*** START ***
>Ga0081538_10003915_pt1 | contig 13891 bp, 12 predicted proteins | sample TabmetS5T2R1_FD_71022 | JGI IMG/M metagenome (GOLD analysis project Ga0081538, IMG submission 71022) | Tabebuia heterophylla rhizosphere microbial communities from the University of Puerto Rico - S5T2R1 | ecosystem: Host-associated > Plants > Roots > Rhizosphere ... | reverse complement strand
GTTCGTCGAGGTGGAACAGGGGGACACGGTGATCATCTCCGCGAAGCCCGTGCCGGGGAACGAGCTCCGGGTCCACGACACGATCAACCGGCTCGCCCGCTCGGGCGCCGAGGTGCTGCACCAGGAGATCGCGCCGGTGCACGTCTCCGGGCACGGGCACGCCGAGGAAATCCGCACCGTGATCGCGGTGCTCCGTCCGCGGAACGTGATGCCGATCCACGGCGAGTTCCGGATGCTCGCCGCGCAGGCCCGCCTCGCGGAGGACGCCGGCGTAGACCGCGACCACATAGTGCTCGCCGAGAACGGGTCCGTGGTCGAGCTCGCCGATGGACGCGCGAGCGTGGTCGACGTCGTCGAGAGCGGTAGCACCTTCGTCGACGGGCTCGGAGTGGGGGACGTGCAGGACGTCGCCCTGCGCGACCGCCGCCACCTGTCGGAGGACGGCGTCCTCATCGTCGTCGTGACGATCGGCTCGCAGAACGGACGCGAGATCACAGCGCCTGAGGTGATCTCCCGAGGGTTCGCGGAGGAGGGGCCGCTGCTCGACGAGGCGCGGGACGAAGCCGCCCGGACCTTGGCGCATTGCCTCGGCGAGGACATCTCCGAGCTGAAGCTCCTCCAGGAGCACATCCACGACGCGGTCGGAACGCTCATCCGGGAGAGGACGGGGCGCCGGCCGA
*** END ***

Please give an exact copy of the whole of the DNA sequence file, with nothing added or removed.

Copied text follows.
>Ga0081538_10003915_pt1 | contig 13891 bp, 12 predicted proteins | sample TabmetS5T2R1_FD_71022 | JGI IMG/M metagenome (GOLD analysis project Ga0081538, IMG submission 71022) | Tabebuia heterophylla rhizosphere microbial communities from the University of Puerto Rico - S5T2R1 | ecosystem: Host-associated > Plants > Roots > Rhizosphere ... | reverse complement strand
GTTCGTCGAGGTGGAACAGGGGGACACGGTGATCATCTCCGCGAAGCCCGTGCCGGGGAACGAGCTCCGGGTCCACGACACGATCAACCGGCTCGCCCGCTCGGGCGCCGAGGTGCTGCACCAGGAGATCGCGCCGGTGCACGTCTCCGGGCACGGGCACGCCGAGGAAATCCGCACCGTGATCGCGGTGCTCCGTCCGCGGAACGTGATGCCGATCCACGGCGAGTTCCGGATGCTCGCCGCGCAGGCCCGCCTCGCGGAGGACGCCGGCGTAGACCGCGACCACATAGTGCTCGCCGAGAACGGGTCCGTGGTCGAGCTCGCCGATGGACGCGCGAGCGTGGTCGACGTCGTCGAGAGCGGTAGCACCTTCGTCGACGGGCTCGGAGTGGGGGACGTGCAGGACGTCGCCCTGCGCGACCGCCGCCACCTGTCGGAGGACGGCGTCCTCATCGTCGTCGTGACGATCGGCTCGCAGAACGGACGCGAGATCACAGCGCCTGAGGTGATCTCCCGAGGGTTCGCGGAGGAGGGGCCGCTGCTCGACGAGGCGCGGGACGAAGCCGCCCGGACCTTGGCGCATTGCCTCGGCGAGGACATCTCCGAGCTGAAGCTCCTCCAGGAGCACATCCACGACGCGGTCGGAACGCTCATCCGGGAGAGGACGGGGCGCCGGCCGA